The Supreme Court has cleared the way for the Court of Justice of the European Union (CJEU) to cut the cost of environmental actions by claimants.
The court was ruling today in a complex costs dispute, which centred on the UK's need to comply with the Aarhus Convention of 1998. Article 9 of the convention states that environmental litigation in Europe must not be "prohibitively expensive".
Delivering the judgment of the Supreme Court costs panel in R (on the application of Edwards and another) v The Environment Agency , Lord Hope ruled that the House of Lords had used the wrong test when making a costs order in the case.
"The appellant has submitted that, taken overall, no clear and simple answer is available to the question what is the right test," he said. "That indeed does seem to be the position."
Lord Hope said the House of Lords, which refused the claimant a protective costs order, had taken an approach to the issue which was "purely a subjective one". He said the Aarhus Convention compliance committee had written to the UK in October, saying that in legal proceedings covered by article 9 of the convention the public interest nature of the claims was not being given sufficient consideration (see Solicitors Journal 154/35, 21 September 2010).
Lord Hope said the subjective test had also been ‘disapproved' by the Court of Appeal in the Garner case (see the same article).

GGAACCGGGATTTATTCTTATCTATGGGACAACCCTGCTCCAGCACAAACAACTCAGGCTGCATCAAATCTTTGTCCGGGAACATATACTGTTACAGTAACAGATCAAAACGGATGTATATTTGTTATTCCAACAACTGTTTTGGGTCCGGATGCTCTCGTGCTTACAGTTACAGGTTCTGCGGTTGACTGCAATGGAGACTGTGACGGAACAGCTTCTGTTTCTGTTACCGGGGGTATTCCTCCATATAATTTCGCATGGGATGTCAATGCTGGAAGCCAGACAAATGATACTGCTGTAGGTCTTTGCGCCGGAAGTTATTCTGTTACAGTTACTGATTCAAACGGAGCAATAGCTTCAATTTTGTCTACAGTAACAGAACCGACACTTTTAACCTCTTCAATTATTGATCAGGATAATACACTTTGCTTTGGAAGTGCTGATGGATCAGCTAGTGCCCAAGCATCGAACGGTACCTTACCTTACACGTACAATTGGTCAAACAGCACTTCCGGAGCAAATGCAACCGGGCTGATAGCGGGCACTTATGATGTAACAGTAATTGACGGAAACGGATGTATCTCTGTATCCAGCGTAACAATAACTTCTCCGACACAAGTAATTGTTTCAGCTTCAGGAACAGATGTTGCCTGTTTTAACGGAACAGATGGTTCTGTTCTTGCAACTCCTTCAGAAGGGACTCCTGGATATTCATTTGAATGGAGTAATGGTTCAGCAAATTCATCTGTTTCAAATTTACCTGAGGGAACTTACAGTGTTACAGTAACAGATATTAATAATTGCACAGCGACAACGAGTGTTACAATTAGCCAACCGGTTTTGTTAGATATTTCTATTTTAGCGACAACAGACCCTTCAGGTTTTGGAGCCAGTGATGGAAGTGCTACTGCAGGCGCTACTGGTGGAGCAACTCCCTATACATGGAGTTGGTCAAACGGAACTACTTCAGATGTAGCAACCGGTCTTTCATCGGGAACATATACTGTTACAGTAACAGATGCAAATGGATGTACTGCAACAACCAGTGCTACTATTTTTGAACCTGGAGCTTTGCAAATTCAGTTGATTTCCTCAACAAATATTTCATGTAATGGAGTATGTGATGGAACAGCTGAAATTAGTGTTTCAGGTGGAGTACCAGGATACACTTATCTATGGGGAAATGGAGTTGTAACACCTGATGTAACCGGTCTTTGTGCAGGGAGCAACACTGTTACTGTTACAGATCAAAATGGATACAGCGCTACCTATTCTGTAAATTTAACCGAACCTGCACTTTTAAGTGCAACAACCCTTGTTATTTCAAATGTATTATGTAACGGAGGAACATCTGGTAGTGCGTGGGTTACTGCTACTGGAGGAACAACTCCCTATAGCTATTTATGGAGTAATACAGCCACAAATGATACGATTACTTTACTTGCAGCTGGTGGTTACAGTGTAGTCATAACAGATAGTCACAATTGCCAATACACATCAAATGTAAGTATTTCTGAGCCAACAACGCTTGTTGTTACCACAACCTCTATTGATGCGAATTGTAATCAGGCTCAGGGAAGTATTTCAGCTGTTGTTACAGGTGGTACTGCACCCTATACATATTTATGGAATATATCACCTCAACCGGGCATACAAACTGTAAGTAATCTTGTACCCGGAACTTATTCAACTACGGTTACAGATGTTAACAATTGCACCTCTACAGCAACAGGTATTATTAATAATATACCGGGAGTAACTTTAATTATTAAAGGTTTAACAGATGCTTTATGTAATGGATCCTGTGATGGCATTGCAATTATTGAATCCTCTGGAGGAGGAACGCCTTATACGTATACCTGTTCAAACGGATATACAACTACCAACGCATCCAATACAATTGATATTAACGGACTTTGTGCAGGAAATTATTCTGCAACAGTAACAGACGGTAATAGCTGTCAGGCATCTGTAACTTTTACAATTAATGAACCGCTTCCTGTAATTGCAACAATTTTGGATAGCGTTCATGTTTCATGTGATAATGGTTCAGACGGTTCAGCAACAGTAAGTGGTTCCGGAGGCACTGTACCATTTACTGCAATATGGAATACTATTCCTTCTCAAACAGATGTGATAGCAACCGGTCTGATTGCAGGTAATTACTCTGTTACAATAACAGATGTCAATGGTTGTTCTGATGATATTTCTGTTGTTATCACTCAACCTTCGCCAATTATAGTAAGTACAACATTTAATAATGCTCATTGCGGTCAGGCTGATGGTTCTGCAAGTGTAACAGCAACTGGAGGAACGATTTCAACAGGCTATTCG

"It is clear that the test which the court must apply to ensure that the proceedings are not prohibitively expensive remains in a state of uncertainty," he said.
"The balance seems to lie in favour of the objective approach, but this has yet to be finally determined."
The Supreme Court ruled that the costs order made by the House of Lords should be stayed pending reference to the CJEU for a preliminary ruling. Sitting alongside Lord Hope on the costs panel were Lords Walker, Brown, Mance and Sir John Dyson.
Richard Buxton, who runs his own environmental law practice, acted for the claimant.
"The fear of paying the costs of an opponent, often a big organisation with expensive lawyers, makes most people think twice before they venture off to court," he said.
"For many years this has been a particular impediment for cases about the environment, where people being altruistic are even less likely to want to risk losing lots of money."
Buxton predicted that the CJEU would favour an approach which made justice affordable.
"The spectre of adverse costs should not have a ‘chilling effect' on those who seek the court's help in protecting the environment."